Category Archives: ACORN International

Indian Informal Workers are Starving

Pearl River     I have to tell the truth.  It’s hard to read some of these reports from near and far complaining about being required to comply with stay-at-home orders in order to protect their own lives and the lives of their community, once again, near and far.  I totally get the ones that are hurting because that means they can’t work and are still trying to file for unemployment across the digital divide and waiting with hopes and prayers to find out if they really got a check of $1200 from the government to help them make it through so they can figure out groceries and rent.

The ones that I don’t get at all are the stories that focus on dealing with boredom, advice about cabin fever, stories about soaring divorce rates in China and soon in the United States because couples had to stay together.  Games are recommended.  Netflix and Amazon Prime shows are ranked.  YouTube comedians are pushed so that they can have their day.

Maybe it’s me?  I keep wondering what world these people are living in?

ACORN has worked in India for over fifteen years now.  We have members in Mumbai, Bengaluru, Delhi, Chennai, and dozens of other cities.  I get reports from the organizers every day.  We had an emergency WhatsApp call last week with the team in the wake of Prime Minister Narenda Modi declaring a national shutdown in the country with only four hours’ notice.  We have over 50,000 members of ACORN in India and our work is in the mega-slums like Dharavi in Mumbai and in building unions of informal workers in all the other cities.  Our members range from waste pickers to hawkers, street vendors, domestic workers, moto-rickshaw drivers, and informal residential construction workers.  These are daily wage workers.  If they don’t work, they don’t eat.  A stay-at-home order for many is meaningless because no small number are living where they work in their storage sheds or sleeping in their rickshaws.  There is no social distancing in the slums.   The government says it’s going to provide food rations, but they were not ready to do so when they shut the country down, closed the trains for migrant workers to return to their villages, and ordered the police to beat people found out during curfews.  Food is still late in arriving.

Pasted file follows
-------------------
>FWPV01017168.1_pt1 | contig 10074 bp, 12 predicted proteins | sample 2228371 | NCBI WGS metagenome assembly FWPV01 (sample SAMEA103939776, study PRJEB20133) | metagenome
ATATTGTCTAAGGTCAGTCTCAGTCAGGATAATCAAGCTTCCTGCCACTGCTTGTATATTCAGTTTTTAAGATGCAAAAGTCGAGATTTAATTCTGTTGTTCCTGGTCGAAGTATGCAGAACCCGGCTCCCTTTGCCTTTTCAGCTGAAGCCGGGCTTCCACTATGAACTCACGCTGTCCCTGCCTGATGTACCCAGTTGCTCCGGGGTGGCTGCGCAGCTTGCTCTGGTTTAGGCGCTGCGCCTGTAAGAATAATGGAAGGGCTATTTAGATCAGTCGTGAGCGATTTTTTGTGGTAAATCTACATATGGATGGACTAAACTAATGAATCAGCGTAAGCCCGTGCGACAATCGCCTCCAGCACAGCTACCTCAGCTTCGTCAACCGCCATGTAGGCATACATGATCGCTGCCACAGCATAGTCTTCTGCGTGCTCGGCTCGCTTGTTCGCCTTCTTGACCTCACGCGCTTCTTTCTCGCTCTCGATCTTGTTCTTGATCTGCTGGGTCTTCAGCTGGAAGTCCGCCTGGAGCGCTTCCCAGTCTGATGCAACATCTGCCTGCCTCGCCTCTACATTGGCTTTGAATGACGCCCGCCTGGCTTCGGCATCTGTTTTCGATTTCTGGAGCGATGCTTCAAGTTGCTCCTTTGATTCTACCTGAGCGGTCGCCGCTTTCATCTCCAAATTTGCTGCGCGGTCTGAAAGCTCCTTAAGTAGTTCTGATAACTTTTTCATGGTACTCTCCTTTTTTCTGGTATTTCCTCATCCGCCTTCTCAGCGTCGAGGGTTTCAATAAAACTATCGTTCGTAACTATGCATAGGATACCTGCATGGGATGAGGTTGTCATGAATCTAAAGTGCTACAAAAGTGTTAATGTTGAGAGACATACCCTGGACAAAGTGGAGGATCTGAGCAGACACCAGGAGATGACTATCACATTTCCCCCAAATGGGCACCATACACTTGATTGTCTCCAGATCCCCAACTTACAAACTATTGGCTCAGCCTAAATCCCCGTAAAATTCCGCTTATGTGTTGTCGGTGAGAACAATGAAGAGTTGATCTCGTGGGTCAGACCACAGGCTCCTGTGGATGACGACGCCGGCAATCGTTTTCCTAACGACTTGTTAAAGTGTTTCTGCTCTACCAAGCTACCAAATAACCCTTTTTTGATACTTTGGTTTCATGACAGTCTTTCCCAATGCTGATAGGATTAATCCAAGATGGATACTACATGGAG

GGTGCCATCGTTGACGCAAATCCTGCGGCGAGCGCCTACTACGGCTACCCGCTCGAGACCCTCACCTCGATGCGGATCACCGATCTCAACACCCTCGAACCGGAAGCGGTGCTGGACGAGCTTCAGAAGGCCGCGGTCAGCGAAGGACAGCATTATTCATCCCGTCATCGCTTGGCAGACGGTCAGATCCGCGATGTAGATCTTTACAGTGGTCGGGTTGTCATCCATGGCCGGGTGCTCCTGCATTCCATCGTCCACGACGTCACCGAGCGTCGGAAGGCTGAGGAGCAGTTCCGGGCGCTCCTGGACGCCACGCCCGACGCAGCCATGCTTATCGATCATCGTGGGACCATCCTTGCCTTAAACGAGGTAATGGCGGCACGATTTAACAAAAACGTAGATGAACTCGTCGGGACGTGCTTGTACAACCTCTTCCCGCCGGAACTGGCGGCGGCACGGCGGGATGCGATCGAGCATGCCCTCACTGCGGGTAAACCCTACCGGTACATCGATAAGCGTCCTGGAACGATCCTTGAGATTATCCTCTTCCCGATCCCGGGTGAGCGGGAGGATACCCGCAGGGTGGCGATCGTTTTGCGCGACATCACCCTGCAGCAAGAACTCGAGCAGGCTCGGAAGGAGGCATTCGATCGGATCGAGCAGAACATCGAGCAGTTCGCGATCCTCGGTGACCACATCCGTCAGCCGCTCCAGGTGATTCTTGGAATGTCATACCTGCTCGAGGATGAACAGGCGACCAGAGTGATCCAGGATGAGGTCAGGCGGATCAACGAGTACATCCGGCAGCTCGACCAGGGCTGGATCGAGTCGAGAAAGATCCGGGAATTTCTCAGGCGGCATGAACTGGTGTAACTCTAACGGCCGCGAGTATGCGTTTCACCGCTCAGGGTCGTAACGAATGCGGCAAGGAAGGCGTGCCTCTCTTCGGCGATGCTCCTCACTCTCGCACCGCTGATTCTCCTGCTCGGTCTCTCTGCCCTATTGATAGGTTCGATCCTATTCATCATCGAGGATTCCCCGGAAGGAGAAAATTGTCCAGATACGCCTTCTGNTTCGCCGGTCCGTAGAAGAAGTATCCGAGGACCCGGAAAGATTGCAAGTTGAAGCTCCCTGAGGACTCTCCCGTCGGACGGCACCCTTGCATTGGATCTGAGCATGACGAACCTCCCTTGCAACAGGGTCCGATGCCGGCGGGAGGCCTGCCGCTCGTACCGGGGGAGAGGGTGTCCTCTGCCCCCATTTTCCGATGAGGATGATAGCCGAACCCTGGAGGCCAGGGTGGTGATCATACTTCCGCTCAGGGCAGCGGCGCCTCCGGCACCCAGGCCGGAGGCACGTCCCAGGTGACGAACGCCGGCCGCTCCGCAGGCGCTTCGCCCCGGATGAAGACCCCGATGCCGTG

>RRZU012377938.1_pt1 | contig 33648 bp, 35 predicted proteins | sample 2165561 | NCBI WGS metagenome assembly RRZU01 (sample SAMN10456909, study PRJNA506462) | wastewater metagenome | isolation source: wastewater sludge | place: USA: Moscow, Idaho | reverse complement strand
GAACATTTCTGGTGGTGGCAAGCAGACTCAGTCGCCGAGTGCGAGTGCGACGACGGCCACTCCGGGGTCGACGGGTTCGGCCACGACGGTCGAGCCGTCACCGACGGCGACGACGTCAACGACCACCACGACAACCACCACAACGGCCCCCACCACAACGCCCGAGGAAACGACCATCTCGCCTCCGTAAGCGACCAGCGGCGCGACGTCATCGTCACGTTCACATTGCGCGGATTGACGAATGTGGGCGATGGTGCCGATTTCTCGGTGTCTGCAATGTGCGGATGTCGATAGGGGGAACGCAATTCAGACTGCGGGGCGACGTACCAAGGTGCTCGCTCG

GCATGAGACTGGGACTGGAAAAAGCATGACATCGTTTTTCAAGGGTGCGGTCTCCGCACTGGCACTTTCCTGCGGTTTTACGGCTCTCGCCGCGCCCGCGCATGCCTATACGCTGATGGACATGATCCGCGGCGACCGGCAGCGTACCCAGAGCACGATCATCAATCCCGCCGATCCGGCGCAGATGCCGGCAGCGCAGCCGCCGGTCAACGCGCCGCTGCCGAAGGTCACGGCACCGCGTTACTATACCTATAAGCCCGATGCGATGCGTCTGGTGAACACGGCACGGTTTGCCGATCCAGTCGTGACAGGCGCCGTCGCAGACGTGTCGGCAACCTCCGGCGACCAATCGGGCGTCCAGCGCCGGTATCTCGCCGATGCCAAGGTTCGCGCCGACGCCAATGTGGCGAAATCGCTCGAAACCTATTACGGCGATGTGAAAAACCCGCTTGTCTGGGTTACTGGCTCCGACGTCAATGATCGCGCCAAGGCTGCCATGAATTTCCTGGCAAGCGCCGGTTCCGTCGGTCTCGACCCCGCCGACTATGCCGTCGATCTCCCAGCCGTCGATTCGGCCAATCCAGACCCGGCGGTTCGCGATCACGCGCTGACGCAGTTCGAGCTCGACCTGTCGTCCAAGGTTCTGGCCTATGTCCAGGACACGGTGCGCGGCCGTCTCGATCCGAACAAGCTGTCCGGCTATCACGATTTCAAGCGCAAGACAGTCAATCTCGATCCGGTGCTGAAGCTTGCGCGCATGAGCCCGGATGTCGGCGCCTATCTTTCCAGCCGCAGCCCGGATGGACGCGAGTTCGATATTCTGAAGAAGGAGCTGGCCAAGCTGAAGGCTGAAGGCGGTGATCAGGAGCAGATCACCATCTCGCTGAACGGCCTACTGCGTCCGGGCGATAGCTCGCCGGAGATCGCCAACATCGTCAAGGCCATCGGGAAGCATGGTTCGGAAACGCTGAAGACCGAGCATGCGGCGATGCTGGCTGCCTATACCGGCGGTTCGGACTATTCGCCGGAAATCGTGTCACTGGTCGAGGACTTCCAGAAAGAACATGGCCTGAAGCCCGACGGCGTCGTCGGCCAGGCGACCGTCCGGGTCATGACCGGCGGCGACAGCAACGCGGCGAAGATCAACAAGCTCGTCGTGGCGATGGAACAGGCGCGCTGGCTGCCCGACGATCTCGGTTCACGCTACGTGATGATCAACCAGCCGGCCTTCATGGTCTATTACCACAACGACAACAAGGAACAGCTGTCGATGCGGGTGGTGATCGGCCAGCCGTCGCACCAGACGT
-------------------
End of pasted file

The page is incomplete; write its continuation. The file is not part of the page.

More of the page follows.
An ACORN affiliate and partner, Janapahal, operates more than a dozen night shelters in Delhi for informal and migrant workers without other housing.  I got this message from Darmendra Kumar, ACORN’s Delhi director last night,

“…Janpahal is serving food to migrants in Delhi to support them in surviving 21 days #lockdown.  We are serving more than 5000 meals on a daily basis through out 7 community kitchens to those not having access to food and any welfare measures.”

He asked me to post this on ACORN International’s website, and we will, because we have to do everything that we can do.

My advice to anyone stuck at home and bored is to think about how lucky you are to have food and shelter.  While you’re bored, here’s my advice for a pick me up, and I’ll quote Dharmendra again,

“Kindly donate generously on ACORN International’s website to help us defeat hunger and defeat corona.  All donations will go to feed migrants in India.”

Just say, “Delhi” on the PayPal memo.

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Some Changes the Coronavirus Should Bring